When Goldman Sachs published its ‘Music In The Air’ report in 2017, predicting trade revenues from paid streaming of $28bn by 2030, it sparked excitement and controversy in equal measure – the latter once people wondered which Goldman Sachs clients would most benefit from sky-high predictions. Keep your pinch of salt handy, then, for the updated version of the report, although interestingly the predicted figure for paid streaming in 2030 is now slightly lower: $27.5bn, although once ad-supported streaming revenues are added, the total streaming trade revenues that year are expected to be $37.2bn.
More big numbers? Goldman Sachs reckons there’ll be 690 million users of paid streaming globally by 2023, and 1.15 billion by 2030 – with 68% of the latter coming from “emerging markets” according to MBW, which has seen the new report.
It also expects Spotify to still have a 32% share of audio streaming subscriptions in 2030. Expect to see many of these figures popping up in pitch decks and conference presentations in the coming months.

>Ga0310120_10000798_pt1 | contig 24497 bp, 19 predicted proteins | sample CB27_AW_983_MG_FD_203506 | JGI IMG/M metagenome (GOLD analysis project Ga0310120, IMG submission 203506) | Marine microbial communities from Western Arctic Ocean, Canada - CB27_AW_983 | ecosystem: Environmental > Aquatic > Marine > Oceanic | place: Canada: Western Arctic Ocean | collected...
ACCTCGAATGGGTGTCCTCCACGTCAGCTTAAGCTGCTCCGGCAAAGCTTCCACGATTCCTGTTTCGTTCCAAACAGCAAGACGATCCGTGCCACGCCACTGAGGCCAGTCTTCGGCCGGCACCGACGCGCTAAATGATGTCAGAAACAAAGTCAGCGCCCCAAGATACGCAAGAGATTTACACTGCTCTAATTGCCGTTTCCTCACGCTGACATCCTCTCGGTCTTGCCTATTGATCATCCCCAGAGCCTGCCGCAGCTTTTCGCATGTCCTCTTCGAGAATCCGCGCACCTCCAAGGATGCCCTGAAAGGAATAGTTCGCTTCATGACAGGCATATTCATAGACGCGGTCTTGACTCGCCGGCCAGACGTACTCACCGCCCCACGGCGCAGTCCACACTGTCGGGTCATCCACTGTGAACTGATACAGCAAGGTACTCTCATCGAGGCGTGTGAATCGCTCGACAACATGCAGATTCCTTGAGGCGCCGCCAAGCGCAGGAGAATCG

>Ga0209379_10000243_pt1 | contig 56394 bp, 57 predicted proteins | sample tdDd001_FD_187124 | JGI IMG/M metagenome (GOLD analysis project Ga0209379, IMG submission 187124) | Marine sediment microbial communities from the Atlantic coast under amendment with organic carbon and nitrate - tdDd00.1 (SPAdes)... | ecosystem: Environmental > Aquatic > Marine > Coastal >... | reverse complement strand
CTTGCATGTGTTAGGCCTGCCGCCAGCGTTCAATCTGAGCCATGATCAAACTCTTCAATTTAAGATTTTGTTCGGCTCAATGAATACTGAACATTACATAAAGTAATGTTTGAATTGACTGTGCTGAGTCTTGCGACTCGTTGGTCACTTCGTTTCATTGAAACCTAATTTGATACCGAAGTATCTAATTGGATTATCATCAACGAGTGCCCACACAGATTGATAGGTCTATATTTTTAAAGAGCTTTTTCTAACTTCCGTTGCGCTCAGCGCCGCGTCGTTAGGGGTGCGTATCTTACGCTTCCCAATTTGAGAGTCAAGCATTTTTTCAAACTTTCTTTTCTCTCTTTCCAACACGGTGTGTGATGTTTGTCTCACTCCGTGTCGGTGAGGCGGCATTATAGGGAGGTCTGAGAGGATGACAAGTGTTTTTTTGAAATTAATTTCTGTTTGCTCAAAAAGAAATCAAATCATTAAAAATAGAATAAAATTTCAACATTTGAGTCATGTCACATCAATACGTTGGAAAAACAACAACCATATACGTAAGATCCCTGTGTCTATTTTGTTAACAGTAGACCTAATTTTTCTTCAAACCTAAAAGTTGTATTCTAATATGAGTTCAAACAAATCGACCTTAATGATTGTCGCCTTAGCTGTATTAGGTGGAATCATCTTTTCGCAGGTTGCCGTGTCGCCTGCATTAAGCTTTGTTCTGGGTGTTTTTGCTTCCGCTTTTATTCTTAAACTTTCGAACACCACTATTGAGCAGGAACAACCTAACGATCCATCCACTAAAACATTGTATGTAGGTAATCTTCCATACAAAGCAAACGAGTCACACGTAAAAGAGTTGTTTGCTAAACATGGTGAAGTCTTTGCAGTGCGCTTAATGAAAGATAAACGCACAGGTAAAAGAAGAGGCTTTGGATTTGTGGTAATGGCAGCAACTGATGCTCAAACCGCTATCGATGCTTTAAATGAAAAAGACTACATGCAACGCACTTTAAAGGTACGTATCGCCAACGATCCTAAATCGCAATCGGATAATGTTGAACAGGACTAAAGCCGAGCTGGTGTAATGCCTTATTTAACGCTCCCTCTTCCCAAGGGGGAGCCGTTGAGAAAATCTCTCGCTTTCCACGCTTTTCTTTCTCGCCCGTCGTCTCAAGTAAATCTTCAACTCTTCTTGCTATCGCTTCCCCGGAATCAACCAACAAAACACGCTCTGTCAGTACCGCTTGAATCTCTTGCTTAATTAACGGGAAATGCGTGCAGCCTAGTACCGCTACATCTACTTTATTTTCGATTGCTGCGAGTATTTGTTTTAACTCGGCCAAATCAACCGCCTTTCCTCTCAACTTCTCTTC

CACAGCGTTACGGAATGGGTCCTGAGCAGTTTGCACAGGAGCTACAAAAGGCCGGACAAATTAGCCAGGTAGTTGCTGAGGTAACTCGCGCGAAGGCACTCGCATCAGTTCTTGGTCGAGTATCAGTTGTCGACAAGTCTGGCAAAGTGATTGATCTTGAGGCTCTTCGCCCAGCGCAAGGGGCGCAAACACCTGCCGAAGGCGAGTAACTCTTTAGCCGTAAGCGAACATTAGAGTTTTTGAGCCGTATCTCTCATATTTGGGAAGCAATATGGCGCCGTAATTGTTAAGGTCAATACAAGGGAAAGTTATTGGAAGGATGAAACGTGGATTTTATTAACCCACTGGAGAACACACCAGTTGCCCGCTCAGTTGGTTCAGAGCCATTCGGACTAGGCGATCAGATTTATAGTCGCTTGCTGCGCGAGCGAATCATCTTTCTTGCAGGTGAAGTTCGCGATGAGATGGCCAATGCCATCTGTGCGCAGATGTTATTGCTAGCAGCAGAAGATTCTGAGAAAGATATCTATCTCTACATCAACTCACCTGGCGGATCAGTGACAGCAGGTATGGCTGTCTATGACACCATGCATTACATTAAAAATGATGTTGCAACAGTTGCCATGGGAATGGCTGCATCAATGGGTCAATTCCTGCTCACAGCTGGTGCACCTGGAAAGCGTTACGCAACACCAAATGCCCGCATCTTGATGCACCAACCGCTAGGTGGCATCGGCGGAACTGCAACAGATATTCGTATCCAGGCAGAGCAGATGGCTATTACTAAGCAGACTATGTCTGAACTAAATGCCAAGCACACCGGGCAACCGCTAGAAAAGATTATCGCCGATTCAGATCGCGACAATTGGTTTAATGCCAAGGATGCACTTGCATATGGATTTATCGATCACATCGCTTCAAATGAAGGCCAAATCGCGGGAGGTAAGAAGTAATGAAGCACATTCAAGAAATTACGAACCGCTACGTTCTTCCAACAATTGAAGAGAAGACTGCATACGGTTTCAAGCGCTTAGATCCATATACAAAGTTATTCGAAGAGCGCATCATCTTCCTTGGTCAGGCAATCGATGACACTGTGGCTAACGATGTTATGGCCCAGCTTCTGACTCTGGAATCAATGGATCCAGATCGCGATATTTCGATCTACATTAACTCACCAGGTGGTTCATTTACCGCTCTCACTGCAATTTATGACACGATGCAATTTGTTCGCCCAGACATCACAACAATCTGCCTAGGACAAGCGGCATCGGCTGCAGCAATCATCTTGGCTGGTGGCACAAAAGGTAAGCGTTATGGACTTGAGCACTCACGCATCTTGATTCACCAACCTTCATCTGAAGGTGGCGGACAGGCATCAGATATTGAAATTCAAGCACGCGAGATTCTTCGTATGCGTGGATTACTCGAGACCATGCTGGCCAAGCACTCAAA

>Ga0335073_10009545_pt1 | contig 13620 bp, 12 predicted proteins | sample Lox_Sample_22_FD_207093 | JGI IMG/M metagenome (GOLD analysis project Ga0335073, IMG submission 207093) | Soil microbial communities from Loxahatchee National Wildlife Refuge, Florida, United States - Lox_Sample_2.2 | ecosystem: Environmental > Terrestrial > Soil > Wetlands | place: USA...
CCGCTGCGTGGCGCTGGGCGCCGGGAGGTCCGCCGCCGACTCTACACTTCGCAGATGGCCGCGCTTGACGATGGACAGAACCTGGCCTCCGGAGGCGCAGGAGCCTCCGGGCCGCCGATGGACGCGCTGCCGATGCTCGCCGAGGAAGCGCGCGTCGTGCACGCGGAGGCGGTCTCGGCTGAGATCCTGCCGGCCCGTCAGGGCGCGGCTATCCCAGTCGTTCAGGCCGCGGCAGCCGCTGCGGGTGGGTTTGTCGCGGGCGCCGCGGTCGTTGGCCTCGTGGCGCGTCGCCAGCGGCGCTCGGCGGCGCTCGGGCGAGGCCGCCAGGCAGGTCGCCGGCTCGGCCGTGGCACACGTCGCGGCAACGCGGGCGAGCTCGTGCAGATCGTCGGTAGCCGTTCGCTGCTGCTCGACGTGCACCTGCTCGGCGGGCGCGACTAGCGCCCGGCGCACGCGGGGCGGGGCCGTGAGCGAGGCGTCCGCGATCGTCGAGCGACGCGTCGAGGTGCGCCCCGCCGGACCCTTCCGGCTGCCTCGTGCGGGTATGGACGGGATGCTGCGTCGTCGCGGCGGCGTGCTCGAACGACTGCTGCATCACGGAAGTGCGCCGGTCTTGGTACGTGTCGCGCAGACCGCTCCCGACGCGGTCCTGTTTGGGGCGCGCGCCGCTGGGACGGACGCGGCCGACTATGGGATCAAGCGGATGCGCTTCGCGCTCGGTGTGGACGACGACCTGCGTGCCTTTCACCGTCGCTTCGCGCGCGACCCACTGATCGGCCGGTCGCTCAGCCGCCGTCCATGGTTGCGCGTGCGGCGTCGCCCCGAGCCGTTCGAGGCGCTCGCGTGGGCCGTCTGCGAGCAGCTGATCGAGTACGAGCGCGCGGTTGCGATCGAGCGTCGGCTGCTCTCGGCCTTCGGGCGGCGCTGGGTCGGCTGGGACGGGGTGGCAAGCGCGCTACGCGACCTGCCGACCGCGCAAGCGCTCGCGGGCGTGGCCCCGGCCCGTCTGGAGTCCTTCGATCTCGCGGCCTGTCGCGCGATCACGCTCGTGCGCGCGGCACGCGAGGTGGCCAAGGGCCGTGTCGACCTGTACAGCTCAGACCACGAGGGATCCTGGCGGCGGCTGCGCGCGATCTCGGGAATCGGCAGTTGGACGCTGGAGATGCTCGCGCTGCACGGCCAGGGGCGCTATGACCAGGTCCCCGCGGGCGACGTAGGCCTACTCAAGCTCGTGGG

Our other quibble, however, concerns the timescale: how many reports put out in 2008 – before Spotify’s launch – could have forecast the music market in 2019 with any degree of accuracy? Putting much store in numbers published in 2019 for 2030 seems rash, to say the least. But as something to pump up investor confidence even more, the Goldman Sachs report will undoubtedly serve its purpose in the shorter term.
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